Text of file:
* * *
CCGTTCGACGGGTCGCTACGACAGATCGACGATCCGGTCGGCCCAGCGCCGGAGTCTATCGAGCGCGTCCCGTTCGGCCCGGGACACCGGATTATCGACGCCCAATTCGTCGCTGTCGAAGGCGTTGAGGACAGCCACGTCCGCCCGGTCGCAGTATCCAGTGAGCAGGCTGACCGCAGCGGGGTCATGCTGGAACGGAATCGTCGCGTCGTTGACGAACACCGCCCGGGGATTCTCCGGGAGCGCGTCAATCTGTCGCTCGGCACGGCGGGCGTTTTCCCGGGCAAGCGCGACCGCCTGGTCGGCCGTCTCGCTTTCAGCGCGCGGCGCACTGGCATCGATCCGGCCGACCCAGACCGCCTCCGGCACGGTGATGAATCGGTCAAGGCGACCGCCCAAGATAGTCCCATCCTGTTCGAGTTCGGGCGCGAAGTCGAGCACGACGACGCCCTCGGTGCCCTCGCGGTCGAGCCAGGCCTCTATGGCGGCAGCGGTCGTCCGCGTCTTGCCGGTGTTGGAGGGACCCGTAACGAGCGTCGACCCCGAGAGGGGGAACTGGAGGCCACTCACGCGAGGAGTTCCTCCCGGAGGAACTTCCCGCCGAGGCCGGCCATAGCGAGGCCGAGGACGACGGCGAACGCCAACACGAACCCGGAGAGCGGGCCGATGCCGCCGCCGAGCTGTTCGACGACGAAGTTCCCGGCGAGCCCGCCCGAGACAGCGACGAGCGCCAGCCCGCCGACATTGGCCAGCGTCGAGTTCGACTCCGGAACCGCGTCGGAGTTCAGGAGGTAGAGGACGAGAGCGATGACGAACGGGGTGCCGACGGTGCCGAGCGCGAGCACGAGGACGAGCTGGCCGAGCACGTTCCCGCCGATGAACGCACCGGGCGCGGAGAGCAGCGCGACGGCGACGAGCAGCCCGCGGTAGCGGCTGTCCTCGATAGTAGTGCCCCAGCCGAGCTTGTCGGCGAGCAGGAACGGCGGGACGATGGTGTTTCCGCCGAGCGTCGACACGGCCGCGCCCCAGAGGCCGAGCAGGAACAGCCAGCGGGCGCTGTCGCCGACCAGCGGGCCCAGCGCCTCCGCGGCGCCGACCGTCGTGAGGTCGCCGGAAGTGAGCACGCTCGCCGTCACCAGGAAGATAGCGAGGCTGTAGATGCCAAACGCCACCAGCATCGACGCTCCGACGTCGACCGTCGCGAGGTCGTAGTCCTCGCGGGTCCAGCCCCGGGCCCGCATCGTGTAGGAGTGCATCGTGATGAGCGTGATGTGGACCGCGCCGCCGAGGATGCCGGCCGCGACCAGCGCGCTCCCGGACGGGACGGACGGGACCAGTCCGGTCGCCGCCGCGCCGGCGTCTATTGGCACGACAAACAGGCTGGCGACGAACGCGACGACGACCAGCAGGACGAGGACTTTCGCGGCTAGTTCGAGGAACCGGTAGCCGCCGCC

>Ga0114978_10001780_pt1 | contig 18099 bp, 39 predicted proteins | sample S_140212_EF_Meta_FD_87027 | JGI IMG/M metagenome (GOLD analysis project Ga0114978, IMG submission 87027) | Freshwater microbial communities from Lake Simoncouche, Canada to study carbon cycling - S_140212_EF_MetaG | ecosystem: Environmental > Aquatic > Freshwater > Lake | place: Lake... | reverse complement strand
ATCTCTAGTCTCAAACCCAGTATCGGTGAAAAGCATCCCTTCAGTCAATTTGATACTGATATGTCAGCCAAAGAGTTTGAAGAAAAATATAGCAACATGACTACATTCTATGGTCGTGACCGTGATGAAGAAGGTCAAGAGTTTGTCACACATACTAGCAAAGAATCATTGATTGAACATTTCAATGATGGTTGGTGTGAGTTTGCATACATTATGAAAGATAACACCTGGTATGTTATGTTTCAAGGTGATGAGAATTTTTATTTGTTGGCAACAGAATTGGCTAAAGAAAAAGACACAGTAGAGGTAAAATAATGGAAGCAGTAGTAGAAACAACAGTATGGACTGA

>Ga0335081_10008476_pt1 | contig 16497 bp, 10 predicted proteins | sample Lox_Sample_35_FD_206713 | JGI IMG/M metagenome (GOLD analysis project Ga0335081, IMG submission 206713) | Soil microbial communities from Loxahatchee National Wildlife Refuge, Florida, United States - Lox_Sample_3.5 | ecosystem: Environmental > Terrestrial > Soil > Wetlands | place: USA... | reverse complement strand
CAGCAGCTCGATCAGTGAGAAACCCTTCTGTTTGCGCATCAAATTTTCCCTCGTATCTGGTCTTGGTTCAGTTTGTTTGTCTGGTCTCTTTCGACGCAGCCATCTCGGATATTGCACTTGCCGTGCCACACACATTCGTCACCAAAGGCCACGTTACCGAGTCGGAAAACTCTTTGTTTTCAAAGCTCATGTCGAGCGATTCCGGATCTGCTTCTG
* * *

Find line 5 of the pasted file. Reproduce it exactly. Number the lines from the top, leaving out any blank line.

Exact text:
CAGCAGCTCGATCAGTGAGAAACCCTTCTGTTTGCGCATCAAATTTTCCCTCGTATCTGGTCTTGGTTCAGTTTGTTTGTCTGGTCTCTTTCGACGCAGCCATCTCGGATATTGCACTTGCCGTGCCACACACATTCGTCACCAAAGGCCACGTTACCGAGTCGGAAAACTCTTTGTTTTCAAAGCTCATGTCGAGCGATTCCGGATCTGCTTCTG